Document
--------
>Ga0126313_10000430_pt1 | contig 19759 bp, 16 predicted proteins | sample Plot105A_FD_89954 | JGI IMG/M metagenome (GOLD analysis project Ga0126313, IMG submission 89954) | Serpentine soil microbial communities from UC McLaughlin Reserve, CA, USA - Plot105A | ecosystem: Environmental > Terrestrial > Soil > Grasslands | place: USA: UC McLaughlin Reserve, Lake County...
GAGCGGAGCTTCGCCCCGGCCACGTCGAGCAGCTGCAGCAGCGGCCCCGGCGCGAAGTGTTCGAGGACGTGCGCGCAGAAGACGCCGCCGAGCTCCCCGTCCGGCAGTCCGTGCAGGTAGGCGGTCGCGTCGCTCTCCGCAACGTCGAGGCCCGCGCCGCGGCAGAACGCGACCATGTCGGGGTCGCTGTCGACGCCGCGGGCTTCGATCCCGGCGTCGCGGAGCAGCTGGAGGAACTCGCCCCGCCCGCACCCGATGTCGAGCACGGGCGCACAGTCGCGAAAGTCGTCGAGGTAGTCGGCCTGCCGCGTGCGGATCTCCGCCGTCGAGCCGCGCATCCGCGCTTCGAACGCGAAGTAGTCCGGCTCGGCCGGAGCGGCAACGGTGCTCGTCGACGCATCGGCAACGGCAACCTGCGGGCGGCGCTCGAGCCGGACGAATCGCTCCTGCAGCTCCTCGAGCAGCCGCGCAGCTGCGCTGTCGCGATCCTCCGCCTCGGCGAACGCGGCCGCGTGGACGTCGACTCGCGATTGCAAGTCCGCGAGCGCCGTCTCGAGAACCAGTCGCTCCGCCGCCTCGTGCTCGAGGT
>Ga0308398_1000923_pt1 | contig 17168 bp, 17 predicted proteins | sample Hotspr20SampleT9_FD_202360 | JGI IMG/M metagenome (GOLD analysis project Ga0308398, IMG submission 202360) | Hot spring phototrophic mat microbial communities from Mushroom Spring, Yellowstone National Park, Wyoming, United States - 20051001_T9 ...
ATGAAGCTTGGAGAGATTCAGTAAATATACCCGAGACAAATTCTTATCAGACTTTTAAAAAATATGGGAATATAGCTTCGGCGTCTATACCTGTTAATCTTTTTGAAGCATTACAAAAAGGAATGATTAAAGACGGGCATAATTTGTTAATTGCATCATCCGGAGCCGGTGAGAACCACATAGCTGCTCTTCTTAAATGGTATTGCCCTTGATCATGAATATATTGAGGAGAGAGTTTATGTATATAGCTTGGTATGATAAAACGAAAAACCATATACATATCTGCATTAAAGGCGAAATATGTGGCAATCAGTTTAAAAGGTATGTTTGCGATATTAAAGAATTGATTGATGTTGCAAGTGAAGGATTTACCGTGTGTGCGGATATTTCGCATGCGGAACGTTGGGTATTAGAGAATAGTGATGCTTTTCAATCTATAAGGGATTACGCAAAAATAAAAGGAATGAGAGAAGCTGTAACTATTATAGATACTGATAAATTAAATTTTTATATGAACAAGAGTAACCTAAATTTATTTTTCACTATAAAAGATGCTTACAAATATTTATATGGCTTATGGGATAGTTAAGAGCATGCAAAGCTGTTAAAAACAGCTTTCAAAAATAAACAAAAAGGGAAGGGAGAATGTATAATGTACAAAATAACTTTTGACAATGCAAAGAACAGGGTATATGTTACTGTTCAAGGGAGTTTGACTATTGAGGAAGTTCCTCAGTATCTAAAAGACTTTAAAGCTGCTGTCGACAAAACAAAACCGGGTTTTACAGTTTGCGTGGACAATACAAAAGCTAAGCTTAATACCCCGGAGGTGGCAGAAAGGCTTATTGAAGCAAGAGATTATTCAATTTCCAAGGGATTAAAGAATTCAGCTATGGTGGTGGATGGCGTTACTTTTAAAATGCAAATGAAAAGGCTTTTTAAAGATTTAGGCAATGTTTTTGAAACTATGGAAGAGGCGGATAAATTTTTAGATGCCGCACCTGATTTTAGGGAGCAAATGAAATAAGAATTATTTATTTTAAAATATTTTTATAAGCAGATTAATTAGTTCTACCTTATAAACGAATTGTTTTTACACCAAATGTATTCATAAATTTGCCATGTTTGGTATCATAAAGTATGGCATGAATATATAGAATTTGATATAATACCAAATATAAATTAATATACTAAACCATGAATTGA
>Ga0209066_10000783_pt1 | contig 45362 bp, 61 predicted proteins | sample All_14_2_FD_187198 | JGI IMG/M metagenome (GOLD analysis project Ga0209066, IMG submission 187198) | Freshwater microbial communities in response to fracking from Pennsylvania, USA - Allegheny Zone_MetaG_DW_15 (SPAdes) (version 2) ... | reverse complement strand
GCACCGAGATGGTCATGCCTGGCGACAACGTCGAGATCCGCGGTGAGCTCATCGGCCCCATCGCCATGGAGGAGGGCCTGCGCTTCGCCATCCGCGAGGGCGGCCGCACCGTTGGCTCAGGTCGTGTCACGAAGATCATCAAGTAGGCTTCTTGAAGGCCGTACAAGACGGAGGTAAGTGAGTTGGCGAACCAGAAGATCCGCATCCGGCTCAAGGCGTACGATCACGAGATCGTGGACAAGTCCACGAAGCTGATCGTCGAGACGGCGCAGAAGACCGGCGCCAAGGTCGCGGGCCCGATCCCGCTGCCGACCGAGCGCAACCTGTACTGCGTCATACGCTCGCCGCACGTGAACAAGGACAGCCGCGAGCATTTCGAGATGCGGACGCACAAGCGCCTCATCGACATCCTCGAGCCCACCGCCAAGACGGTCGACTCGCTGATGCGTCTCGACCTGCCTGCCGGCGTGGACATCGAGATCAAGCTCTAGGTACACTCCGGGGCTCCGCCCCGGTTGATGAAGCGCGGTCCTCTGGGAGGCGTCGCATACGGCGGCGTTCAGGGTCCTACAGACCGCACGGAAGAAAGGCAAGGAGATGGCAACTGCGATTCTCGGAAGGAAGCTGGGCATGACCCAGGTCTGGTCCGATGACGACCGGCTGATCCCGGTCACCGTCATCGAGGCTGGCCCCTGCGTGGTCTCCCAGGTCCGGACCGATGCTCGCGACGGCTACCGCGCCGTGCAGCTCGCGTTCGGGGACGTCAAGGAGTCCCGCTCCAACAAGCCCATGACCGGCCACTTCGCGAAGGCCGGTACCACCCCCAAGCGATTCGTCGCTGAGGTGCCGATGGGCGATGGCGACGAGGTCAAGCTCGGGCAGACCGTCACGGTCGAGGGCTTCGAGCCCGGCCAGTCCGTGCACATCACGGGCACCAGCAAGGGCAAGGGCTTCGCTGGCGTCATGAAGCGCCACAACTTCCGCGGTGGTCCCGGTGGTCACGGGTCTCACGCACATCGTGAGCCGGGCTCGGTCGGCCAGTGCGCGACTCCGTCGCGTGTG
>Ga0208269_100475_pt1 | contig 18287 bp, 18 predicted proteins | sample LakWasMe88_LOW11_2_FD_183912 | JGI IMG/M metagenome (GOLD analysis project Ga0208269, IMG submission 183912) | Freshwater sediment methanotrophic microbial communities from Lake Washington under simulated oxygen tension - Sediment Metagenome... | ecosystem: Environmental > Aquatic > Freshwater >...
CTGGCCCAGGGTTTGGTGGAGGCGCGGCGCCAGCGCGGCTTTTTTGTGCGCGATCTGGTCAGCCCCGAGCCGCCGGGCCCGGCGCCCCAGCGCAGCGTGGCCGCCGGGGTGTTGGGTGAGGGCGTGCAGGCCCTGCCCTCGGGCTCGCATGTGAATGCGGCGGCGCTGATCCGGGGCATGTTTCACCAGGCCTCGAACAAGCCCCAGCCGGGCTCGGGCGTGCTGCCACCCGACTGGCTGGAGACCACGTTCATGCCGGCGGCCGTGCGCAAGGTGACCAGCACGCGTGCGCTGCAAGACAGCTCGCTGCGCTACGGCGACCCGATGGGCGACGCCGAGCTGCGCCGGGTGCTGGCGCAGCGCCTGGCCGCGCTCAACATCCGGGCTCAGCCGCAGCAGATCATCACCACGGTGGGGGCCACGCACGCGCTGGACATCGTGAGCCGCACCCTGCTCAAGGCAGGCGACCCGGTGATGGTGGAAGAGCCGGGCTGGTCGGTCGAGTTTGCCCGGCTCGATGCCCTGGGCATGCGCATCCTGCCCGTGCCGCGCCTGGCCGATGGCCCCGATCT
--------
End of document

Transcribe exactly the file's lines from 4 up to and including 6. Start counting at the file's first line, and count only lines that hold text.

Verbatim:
ATGAAGCTTGGAGAGATTCAGTAAATATACCCGAGACAAATTCTTATCAGACTTTTAAAAAATATGGGAATATAGCTTCGGCGTCTATACCTGTTAATCTTTTTGAAGCATTACAAAAAGGAATGATTAAAGACGGGCATAATTTGTTAATTGCATCATCCGGAGCCGGTGAGAACCACATAGCTGCTCTTCTTAAATGGTATTGCCCTTGATCATGAATATATTGAGGAGAGAGTTTATGTATATAGCTTGGTATGATAAAACGAAAAACCATATACATATCTGCATTAAAGGCGAAATATGTGGCAATCAGTTTAAAAGGTATGTTTGCGATATTAAAGAATTGATTGATGTTGCAAGTGAAGGATTTACCGTGTGTGCGGATATTTCGCATGCGGAACGTTGGGTATTAGAGAATAGTGATGCTTTTCAATCTATAAGGGATTACGCAAAAATAAAAGGAATGAGAGAAGCTGTAACTATTATAGATACTGATAAATTAAATTTTTATATGAACAAGAGTAACCTAAATTTATTTTTCACTATAAAAGATGCTTACAAATATTTATATGGCTTATGGGATAGTTAAGAGCATGCAAAGCTGTTAAAAACAGCTTTCAAAAATAAACAAAAAGGGAAGGGAGAATGTATAATGTACAAAATAACTTTTGACAATGCAAAGAACAGGGTATATGTTACTGTTCAAGGGAGTTTGACTATTGAGGAAGTTCCTCAGTATCTAAAAGACTTTAAAGCTGCTGTCGACAAAACAAAACCGGGTTTTACAGTTTGCGTGGACAATACAAAAGCTAAGCTTAATACCCCGGAGGTGGCAGAAAGGCTTATTGAAGCAAGAGATTATTCAATTTCCAAGGGATTAAAGAATTCAGCTATGGTGGTGGATGGCGTTACTTTTAAAATGCAAATGAAAAGGCTTTTTAAAGATTTAGGCAATGTTTTTGAAACTATGGAAGAGGCGGATAAATTTTTAGATGCCGCACCTGATTTTAGGGAGCAAATGAAATAAGAATTATTTATTTTAAAATATTTTTATAAGCAGATTAATTAGTTCTACCTTATAAACGAATTGTTTTTACACCAAATGTATTCATAAATTTGCCATGTTTGGTATCATAAAGTATGGCATGAATATATAGAATTTGATATAATACCAAATATAAATTAATATACTAAACCATGAATTGA
>Ga0209066_10000783_pt1 | contig 45362 bp, 61 predicted proteins | sample All_14_2_FD_187198 | JGI IMG/M metagenome (GOLD analysis project Ga0209066, IMG submission 187198) | Freshwater microbial communities in response to fracking from Pennsylvania, USA - Allegheny Zone_MetaG_DW_15 (SPAdes) (version 2) ... | reverse complement strand
GCACCGAGATGGTCATGCCTGGCGACAACGTCGAGATCCGCGGTGAGCTCATCGGCCCCATCGCCATGGAGGAGGGCCTGCGCTTCGCCATCCGCGAGGGCGGCCGCACCGTTGGCTCAGGTCGTGTCACGAAGATCATCAAGTAGGCTTCTTGAAGGCCGTACAAGACGGAGGTAAGTGAGTTGGCGAACCAGAAGATCCGCATCCGGCTCAAGGCGTACGATCACGAGATCGTGGACAAGTCCACGAAGCTGATCGTCGAGACGGCGCAGAAGACCGGCGCCAAGGTCGCGGGCCCGATCCCGCTGCCGACCGAGCGCAACCTGTACTGCGTCATACGCTCGCCGCACGTGAACAAGGACAGCCGCGAGCATTTCGAGATGCGGACGCACAAGCGCCTCATCGACATCCTCGAGCCCACCGCCAAGACGGTCGACTCGCTGATGCGTCTCGACCTGCCTGCCGGCGTGGACATCGAGATCAAGCTCTAGGTACACTCCGGGGCTCCGCCCCGGTTGATGAAGCGCGGTCCTCTGGGAGGCGTCGCATACGGCGGCGTTCAGGGTCCTACAGACCGCACGGAAGAAAGGCAAGGAGATGGCAACTGCGATTCTCGGAAGGAAGCTGGGCATGACCCAGGTCTGGTCCGATGACGACCGGCTGATCCCGGTCACCGTCATCGAGGCTGGCCCCTGCGTGGTCTCCCAGGTCCGGACCGATGCTCGCGACGGCTACCGCGCCGTGCAGCTCGCGTTCGGGGACGTCAAGGAGTCCCGCTCCAACAAGCCCATGACCGGCCACTTCGCGAAGGCCGGTACCACCCCCAAGCGATTCGTCGCTGAGGTGCCGATGGGCGATGGCGACGAGGTCAAGCTCGGGCAGACCGTCACGGTCGAGGGCTTCGAGCCCGGCCAGTCCGTGCACATCACGGGCACCAGCAAGGGCAAGGGCTTCGCTGGCGTCATGAAGCGCCACAACTTCCGCGGTGGTCCCGGTGGTCACGGGTCTCACGCACATCGTGAGCCGGGCTCGGTCGGCCAGTGCGCGACTCCGTCGCGTGTG